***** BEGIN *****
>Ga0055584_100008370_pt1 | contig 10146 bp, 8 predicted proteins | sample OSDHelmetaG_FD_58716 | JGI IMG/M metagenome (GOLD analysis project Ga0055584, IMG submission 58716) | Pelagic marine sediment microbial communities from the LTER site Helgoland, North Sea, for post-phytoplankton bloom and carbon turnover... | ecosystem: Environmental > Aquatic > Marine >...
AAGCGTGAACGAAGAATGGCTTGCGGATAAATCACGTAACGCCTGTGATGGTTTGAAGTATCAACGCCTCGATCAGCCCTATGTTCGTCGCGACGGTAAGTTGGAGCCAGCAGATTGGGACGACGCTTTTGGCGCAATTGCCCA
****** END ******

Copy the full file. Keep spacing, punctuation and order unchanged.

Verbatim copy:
>Ga0055584_100008370_pt1 | contig 10146 bp, 8 predicted proteins | sample OSDHelmetaG_FD_58716 | JGI IMG/M metagenome (GOLD analysis project Ga0055584, IMG submission 58716) | Pelagic marine sediment microbial communities from the LTER site Helgoland, North Sea, for post-phytoplankton bloom and carbon turnover... | ecosystem: Environmental > Aquatic > Marine >...
AAGCGTGAACGAAGAATGGCTTGCGGATAAATCACGTAACGCCTGTGATGGTTTGAAGTATCAACGCCTCGATCAGCCCTATGTTCGTCGCGACGGTAAGTTGGAGCCAGCAGATTGGGACGACGCTTTTGGCGCAATTGCCCA